Anyone in the US bought Alaska

150 years agoWhen Russia sold Alaska to the US

"His Majesty, the Emperor of Russia, hereby declares his readiness to cede to the United States all territories on the American continent and the adjacent islands that were previously in his possession."

With these words begins Article 1 of the treaty between Russia and the United States, which ended Russian rule in Alaska. For the historian Orienne First Denslow, who worked in Alaska for a long time, William Seward, who negotiated the treaty on the American side, is still a hero today.

"Seward must have been an incredible visionary. Although he was never there, he could foresee the importance of this piece of land for the US. As Secretary of State, Seward is the key figure in the signing on March 30, 1867, the Alaskan transfer from Russia to America. "

Alaska was no longer bringing enough profit

A hundred years earlier, Russian traders - Siberia was less than 100 kilometers from Alaska - had appropriated the area in the north-west of America in search of furs and skins. This was partly done in cooperation with the Aleut, Tlingit or Inuit tribes living there, who knew where seals and sea otters could be found in the inhospitable nature, partly in the fight against them. Because while the indigenous population killed the animals for their own needs, the Russian traders were interested in profit. To increase this, a semi-official colonial trading company, the Russian-American Company, was founded. Business flourished at first, but then it collapsed, explains Gertrud Pickhan, Eastern European historian at the Free University of Berlin.

"It then turned out that the cost and benefit are no longer in proportion, because the fur profits were getting smaller and smaller, that certainly has an environmental background, so to speak, that the sea otters became fewer and fewer, and then this region was sold because they no longer brought enough profit and because foreign exchange was needed. "

Aboriginal people classified as uncivilized tribes

Foreign exchange to promote the construction of the railway that was to modernize the huge tsarist empire. In addition: Russia was weakened by the Crimean War, which it had lost ten years earlier to the Ottoman Empire, France and Great Britain.

"I think that there were also considerations that after the lost Crimean War, Alaska would simply no longer be defendable if Great Britain developed greater ambitions or the US developed greater ambitions to appropriate the territory, and that was it the background for making this sale. "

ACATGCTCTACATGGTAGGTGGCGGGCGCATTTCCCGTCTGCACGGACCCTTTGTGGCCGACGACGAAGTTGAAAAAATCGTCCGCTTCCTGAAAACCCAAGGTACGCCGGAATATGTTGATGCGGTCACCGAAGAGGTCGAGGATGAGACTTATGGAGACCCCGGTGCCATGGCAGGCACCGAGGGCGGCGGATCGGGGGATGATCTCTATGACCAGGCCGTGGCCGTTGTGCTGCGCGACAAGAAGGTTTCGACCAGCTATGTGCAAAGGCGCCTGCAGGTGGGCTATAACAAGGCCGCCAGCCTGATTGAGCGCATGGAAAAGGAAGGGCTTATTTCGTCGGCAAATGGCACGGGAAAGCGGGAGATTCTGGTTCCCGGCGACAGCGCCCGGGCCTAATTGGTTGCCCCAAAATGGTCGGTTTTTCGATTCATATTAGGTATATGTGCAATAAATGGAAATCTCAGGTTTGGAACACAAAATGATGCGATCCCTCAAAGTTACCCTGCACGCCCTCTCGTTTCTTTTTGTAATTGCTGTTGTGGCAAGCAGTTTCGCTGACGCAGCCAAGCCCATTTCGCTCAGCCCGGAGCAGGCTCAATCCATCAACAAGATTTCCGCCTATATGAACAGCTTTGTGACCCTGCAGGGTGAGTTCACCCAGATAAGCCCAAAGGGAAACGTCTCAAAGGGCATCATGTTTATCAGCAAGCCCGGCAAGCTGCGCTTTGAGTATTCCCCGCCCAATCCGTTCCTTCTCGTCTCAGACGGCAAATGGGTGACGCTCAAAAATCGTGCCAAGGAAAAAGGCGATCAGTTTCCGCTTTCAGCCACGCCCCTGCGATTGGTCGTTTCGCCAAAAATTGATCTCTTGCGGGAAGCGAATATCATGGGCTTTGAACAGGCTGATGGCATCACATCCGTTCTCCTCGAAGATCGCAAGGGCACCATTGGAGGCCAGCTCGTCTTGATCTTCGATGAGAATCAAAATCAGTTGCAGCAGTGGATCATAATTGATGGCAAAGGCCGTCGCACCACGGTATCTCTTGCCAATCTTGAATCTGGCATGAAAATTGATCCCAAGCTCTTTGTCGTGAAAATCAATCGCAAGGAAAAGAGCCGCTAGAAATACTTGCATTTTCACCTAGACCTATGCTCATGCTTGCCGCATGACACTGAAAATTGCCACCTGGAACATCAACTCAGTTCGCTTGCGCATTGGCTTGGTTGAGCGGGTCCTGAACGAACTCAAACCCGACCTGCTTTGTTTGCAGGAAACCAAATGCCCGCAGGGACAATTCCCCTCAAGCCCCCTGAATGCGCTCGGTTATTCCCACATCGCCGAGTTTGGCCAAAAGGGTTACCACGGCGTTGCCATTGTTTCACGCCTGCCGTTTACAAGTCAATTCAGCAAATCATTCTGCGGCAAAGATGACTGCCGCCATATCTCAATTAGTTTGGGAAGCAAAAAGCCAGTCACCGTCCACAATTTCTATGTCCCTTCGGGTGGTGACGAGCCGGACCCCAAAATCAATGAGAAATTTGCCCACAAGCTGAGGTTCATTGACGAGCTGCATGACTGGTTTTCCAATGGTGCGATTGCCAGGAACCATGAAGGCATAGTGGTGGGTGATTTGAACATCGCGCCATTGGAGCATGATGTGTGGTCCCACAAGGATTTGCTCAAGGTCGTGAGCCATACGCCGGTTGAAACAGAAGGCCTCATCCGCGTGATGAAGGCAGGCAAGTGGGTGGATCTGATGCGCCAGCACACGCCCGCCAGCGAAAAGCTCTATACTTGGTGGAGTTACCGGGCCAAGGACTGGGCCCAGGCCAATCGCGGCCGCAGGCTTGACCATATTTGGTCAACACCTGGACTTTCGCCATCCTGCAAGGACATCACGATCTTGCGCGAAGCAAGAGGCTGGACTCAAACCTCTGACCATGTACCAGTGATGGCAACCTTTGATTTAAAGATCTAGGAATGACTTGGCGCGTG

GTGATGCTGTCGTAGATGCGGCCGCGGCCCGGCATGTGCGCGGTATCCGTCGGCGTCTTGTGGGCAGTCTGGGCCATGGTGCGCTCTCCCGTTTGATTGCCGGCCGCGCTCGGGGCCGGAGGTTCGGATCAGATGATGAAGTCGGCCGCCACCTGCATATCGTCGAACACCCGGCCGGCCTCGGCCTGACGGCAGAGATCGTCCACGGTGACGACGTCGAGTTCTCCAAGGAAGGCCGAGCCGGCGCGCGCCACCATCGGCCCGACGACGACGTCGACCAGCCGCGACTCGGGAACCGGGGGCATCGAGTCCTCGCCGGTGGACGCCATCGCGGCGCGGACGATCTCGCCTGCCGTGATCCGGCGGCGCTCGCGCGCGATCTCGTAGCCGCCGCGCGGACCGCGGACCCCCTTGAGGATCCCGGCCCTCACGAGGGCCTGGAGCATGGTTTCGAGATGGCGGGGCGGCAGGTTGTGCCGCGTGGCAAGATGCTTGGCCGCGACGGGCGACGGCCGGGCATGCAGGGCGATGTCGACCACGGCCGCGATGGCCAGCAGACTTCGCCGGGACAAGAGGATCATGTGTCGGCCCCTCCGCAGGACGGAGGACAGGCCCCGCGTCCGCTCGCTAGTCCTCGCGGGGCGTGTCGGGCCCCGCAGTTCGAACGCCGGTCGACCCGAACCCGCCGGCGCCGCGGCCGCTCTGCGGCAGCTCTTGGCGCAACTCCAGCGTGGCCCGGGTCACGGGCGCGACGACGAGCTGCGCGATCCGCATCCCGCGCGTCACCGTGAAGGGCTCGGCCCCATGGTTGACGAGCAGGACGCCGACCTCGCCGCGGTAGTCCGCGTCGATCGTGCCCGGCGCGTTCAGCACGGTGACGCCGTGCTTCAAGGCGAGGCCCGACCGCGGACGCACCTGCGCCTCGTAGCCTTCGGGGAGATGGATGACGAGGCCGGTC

On March 30, 1867, after only a few weeks of negotiations, the time had come. For 7.2 million dollars, Alaska - an area almost five times the size of Germany - changed hands. Residents were given the opportunity to return to Russia or acquire American citizenship within three years. However, this did not apply to the indigenous people. They were referred to in the treaty as uncivilized tribes with special provisions. Today in Alaska there are some organizations campaigning for the rights of the indigenous peoples, but the memory of the disdain for their culture runs deep, explains Ethan Pettycrew. The Aleut works for a cultural center in Anchorage.

"The Russians helped us with our languages"

Overall, the American era did much more damage than the Russian era. "The Russians helped us with our languages, we had printing presses, books, schools. Our people could read and write in Russian and our languages. When the American person in charge took over everything after the purchase and visited our schools, he said, 'Ab now only English and only English-speaking teachers. "The Americans were obsessed with the fact that there should only be one language. They wanted to drive out the indigenous people and the Russians."

The official American point of view, on the other hand, is different: the picture is shaped by the courageous adventurers who defied the forces of nature - be it in the gold rush at the end of the 19th century or in the development of huge oil fields 70 years later. As the largest state, the region is now also of great strategic importance to the USA - to the chagrin of some Russian nationalists, who would like to reverse the sale of 1867.